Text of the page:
Contrasting Patterns of Sequence Evolution at the Functionally Redundant bric à brac Paralogs in Drosophila melanogaster
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- Bickel, R.D., Schackwitz, W.S., Pennacchio, L.A. et al. J Mol Evol (2009) 69: 194. doi:10.1007/s00239-009-9265-y
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Genes with overlapping expression and function may gradually diverge despite retaining some common functions. To test whether such genes show distinct patterns of molecular evolution within species, we examined sequence variation at the bric à brac (bab) locus of Drosophila melanogaster. This locus is composed of two anciently duplicated paralogs, bab1 and bab2, which are involved in patterning the adult abdomen, legs, and ovaries. We have sequenced the 148 kb genomic region spanning the bab1 and bab2 genes from 94 inbred lines of D. melanogaster sampled from a single location. Two non-coding regions, one in each paralog, appear to be under selection. The strongest evidence of directional selection is found in a region of bab2 that has no known functional role. The other region is located in the bab1 paralog and is known to contain a cis-regulatory element that controls sex-specific abdominal pigmentation. The coding region of bab1 appears to be under stronger functional constraint than the bab2 coding sequences. Thus, the two paralogs are evolving under different selective regimes in the same natural population, illuminating the different evolutionary trajectories of partially redundant duplicate genes.
KeywordsDrosophila melanogaster bric à brac Population genetics Pigmentation Duplicated genes
Gene duplication makes an important contribution to the evolution of novel functions and the modifications of existing functions (reviewed in Prince and Pickett 2002), and duplicated genes are prevalent throughout metazoans (Holland et al. 1994; Amores et al. 1998; Force et al. 1999; Holland 1999; Cresko et al. 2003; Amores et al. 2004). Two major theories have been advanced for the maintenance of gene duplications. One theory (the neo-functionalization model) postulates that one of the duplicated genes evolves a novel function while losing some aspect of the ancestral function. Thus, both genes are maintained by natural selection, one for the ancestral function and the other for the new function (Ohno 1970). Alternatively, each gene could accumulate complementary degenerative mutations in either coding or regulatory regions, resulting in the loss of a subset of the pre-duplication gene activity. Both copies will then be maintained by selection since both are needed to preserve the ancestral function (the sub-functionalization model) (Force et al. 1999; Lynch and Force 2000).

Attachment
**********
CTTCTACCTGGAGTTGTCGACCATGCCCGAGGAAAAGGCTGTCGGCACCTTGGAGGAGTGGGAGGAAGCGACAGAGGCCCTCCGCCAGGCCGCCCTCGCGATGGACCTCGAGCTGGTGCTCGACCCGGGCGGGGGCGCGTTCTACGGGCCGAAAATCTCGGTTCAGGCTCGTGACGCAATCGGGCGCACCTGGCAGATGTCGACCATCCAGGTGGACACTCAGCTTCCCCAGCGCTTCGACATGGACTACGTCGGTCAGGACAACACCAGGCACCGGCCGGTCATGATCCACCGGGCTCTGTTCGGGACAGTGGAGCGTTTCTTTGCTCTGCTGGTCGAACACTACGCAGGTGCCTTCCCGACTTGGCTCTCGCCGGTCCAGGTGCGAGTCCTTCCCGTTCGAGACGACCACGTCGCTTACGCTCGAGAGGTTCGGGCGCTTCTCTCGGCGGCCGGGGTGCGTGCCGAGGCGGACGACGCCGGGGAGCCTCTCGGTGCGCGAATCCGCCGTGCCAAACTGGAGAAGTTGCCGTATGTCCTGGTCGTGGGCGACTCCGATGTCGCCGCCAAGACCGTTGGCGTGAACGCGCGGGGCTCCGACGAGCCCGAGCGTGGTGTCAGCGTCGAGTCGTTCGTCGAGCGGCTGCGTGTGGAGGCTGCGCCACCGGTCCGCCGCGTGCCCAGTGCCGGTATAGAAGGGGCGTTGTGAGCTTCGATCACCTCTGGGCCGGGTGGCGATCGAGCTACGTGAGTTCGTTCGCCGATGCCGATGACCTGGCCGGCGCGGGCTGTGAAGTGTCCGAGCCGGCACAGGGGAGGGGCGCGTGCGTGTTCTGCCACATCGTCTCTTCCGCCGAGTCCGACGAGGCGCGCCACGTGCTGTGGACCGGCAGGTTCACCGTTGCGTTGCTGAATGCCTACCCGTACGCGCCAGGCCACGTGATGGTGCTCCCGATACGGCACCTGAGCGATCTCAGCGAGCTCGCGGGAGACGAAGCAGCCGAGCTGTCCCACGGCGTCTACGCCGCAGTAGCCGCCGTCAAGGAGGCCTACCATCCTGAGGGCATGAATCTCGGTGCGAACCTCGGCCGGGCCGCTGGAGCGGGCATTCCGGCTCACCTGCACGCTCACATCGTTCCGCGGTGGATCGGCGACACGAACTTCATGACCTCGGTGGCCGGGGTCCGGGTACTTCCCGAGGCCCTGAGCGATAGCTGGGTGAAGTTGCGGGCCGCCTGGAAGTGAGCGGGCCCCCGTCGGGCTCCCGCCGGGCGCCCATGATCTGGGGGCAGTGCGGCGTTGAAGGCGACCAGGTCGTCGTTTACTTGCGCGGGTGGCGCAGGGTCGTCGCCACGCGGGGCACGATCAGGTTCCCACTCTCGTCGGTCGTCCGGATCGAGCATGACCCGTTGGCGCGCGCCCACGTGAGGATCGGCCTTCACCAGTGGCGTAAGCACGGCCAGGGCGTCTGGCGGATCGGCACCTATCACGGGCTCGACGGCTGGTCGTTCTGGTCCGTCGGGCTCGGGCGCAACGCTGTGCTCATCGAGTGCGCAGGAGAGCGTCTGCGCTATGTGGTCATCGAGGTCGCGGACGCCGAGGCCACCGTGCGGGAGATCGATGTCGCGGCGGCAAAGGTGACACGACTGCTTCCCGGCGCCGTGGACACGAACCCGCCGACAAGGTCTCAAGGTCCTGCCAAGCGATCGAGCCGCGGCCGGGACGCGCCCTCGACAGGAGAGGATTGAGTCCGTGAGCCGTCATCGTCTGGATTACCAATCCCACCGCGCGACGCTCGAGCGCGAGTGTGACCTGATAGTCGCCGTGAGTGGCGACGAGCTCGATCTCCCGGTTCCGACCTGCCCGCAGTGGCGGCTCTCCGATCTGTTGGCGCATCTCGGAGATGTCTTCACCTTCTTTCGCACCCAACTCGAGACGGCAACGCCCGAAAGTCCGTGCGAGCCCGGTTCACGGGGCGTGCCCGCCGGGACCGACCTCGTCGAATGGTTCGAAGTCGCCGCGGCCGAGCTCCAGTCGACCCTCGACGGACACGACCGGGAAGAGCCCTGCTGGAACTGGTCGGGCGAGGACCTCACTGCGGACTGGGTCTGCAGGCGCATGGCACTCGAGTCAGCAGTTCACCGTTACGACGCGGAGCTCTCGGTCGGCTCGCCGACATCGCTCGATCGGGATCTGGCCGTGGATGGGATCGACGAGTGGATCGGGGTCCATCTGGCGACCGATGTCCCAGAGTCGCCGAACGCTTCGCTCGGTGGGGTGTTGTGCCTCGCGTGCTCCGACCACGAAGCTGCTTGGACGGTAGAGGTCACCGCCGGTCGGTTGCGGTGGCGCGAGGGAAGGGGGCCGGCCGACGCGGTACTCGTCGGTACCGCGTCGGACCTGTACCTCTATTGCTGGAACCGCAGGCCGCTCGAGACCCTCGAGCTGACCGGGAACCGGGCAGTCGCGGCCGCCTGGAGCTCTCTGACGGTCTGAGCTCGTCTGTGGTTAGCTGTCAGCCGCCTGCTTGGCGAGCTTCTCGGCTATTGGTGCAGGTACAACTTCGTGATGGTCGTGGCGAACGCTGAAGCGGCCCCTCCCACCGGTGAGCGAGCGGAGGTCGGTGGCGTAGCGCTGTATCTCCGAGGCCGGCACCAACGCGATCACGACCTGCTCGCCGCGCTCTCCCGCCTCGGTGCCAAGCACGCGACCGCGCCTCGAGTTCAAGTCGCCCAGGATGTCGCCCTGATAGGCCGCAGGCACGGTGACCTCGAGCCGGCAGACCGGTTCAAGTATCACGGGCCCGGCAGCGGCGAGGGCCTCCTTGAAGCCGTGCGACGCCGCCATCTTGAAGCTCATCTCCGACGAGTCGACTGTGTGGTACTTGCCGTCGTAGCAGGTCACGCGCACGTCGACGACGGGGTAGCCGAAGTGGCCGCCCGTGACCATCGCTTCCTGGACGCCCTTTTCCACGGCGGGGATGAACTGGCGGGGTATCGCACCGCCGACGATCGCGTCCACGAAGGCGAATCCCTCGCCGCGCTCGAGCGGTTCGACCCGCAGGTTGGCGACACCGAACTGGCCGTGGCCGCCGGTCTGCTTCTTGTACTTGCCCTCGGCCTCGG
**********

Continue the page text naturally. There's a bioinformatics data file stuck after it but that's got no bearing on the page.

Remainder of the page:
Both models predict that, once duplicated genes occupy different functional niches, they may come under different selective regimes. Paralogous gene regions responsible for redundant functions may experience similar selective pressures, if their overall activity affects fitness traits. On the other hand, selection acting on different functions may shape sequence evolution at functionally differentiated regions, and the mode and intensity of this selection may be different for each trait. As a result, duplicated genes would evolve in different modes and at different rates, with different functional elements dominating the evolution of each paralog. These ideas have primarily been tested using recently duplicated genes, but even old duplicates can share some functions. Here, we analyze the bric à brac (bab) locus of Drosophila melanogaster, which contains the duplicated paralogs bab1 and bab2 to determine whether we can detect these patterns using intraspecific variation.
Many of the structures patterned by the bab genes are sexually dimorphic, including the gonad (Sahut-Barnola et al. 1995), the sex combs on the front legs of males (Godt et al. 1993; Barmina and Kopp 2007; Randsholt and Santamaria 2008), ventral abdominal bristles (Kopp et al. 2000), and the dorsal abdominal pigmentation pattern (Kopp et al. 2000; Williams et al. 2008), which suggests that sexual selection may have acted on the bab locus. Furthermore, it has been demonstrated that sex combs are important for male mating success (Ng and Kopp 2008), ovaries are critical for reproduction and fecundity, and abdominal pigmentation plays a role in thermoregulation and desiccation resistance (Gibert et al. 1996; Brisson et al. 2005), suggesting that the bab1 and bab2 genes may experience selection on a variety of functions.
The bab1 and bab2 genes have sequence conservation in two protein domains, BTB/POZ and BabCD (bric à brac conserved domain) (Couderc et al. 2002). The BTB (Broad, Tramtrac, Bab) domain is shared by a large number of developmentally regulated genes and is involved in protein–protein interactions (Zollman et al. 1994), including bab1 homodimerization in vitro (Chen et al. 1995). The BabCD is composed of a Psq and AT-hook domains that are both involved in DNA binding, suggesting that the bab genes may act as transcriptional regulators (Reeves and Nissen 1990; Lehmann et al. 1998; Couderc et al. 2002; Lours et al. 2003). Both bab genes contain a single large intron (20 and 50 kb, respectively) that is present in an evolutionarily conserved position (Couderc et al. 2002). In both genes, this intron separates 5′ exons, which contain the protein interaction domain (BTB) from 3′ exons that contain the DNA binding region (BabCD) (Fig. 1).